Wednesday, March 17, 2010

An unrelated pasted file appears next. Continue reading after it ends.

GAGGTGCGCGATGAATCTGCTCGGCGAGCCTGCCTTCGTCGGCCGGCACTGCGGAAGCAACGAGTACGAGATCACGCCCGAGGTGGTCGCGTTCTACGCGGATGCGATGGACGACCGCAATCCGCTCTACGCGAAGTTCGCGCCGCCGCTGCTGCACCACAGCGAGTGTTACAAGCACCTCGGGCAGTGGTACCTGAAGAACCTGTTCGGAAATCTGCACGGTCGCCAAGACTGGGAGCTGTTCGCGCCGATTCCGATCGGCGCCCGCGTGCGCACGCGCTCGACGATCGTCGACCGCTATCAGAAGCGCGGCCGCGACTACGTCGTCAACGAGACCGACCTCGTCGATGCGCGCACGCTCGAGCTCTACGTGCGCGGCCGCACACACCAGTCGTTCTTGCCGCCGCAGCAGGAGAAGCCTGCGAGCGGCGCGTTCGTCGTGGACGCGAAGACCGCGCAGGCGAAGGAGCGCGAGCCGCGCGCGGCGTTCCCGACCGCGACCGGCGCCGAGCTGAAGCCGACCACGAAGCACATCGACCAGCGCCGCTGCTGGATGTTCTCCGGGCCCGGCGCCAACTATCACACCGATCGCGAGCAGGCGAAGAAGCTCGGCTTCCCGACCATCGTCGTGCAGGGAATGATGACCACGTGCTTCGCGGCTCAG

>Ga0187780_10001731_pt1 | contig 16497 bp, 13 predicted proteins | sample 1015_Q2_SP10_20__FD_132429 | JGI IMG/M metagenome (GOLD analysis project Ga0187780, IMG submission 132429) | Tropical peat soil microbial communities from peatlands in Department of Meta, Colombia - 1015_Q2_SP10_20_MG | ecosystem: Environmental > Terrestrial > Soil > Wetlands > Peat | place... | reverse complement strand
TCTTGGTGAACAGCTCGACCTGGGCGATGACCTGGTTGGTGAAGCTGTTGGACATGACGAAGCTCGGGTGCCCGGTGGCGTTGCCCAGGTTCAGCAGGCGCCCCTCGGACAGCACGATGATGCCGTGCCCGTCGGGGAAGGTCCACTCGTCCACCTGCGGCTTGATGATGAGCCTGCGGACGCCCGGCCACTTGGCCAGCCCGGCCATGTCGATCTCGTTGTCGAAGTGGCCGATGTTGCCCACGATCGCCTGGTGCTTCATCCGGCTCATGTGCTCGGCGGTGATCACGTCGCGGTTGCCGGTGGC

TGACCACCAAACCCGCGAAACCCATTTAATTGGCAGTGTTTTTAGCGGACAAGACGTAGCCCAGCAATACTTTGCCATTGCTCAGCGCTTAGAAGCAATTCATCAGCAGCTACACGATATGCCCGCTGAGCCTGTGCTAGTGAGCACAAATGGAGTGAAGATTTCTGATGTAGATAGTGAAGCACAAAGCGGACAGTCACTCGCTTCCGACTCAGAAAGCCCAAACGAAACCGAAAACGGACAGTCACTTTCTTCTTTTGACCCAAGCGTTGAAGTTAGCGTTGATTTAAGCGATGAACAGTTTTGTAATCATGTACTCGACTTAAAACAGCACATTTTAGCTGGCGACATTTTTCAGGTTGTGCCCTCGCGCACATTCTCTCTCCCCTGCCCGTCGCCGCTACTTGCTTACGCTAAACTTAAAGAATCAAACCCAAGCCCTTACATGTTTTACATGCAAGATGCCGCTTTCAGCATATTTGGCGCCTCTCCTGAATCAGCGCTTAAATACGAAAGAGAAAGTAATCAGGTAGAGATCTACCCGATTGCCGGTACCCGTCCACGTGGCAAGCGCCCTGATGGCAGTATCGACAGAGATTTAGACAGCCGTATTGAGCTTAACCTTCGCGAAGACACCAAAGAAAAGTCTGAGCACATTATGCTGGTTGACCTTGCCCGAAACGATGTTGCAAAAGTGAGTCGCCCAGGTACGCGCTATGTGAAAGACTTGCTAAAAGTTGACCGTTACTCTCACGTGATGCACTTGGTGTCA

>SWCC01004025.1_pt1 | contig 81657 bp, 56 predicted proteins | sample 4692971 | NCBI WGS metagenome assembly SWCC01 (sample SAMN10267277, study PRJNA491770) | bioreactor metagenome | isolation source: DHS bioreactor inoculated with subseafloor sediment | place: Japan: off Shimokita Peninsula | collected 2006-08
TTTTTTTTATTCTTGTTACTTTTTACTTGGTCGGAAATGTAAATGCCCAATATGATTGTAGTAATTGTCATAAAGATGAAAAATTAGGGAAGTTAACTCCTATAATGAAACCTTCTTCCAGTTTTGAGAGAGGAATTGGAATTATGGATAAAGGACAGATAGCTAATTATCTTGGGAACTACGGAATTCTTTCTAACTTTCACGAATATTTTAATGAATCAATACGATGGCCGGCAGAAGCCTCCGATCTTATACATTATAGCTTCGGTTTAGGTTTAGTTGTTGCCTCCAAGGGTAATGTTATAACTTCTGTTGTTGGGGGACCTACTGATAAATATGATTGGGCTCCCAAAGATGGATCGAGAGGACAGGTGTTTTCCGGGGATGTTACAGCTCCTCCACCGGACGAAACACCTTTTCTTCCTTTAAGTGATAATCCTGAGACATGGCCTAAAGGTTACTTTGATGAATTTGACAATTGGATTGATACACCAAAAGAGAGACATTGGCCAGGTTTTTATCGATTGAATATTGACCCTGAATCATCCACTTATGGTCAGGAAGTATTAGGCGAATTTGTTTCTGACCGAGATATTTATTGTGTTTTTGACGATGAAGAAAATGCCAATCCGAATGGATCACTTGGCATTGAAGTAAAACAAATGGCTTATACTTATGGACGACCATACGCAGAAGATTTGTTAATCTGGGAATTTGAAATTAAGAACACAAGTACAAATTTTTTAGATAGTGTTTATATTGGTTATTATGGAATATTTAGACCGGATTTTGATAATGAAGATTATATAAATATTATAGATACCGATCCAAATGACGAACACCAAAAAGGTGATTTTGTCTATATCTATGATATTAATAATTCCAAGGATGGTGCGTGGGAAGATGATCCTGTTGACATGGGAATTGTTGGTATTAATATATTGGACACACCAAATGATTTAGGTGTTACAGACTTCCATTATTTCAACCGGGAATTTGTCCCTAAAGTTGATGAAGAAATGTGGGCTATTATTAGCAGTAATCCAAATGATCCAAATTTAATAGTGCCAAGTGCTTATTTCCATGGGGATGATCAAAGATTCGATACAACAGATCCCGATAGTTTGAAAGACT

On pages 125 to 126, Jerry Coyne discusses the large variety of breeds found in dogs today. Having stated that the dog species as a whole "comes in all shapes, sizes, colors, and temperaments," it makes sense that these numerous breeds would be considered separate species if found in fossil form at a later date, as the wide variation of traits would lend itself to that conclusion. However, it is quite clear that "dog" is still a singular species today, as shown when one breeds a purebred toy poodle with a purebred pug. Both very different in terms of traits, yet they still can make "puggles" no problem at all. Yet, it wouldn't be such a good idea to breed a toy poodle with, say, a great dane as the fetus of a great dane - poodle cross would certainly not be able to develop in such a small dog. They are still breeds of the same species, so how could they not reproduce? How could this be? The implication behind this is that not all breeds of dogs can mate with one another successfully, so some separation exists within the species. When does that line between "breed" and "species" get crossed? It would be wise to take your response beyond a simple "when they can't reproduce with each other anymore" as the line is obviously blurred in the case of dog breeds.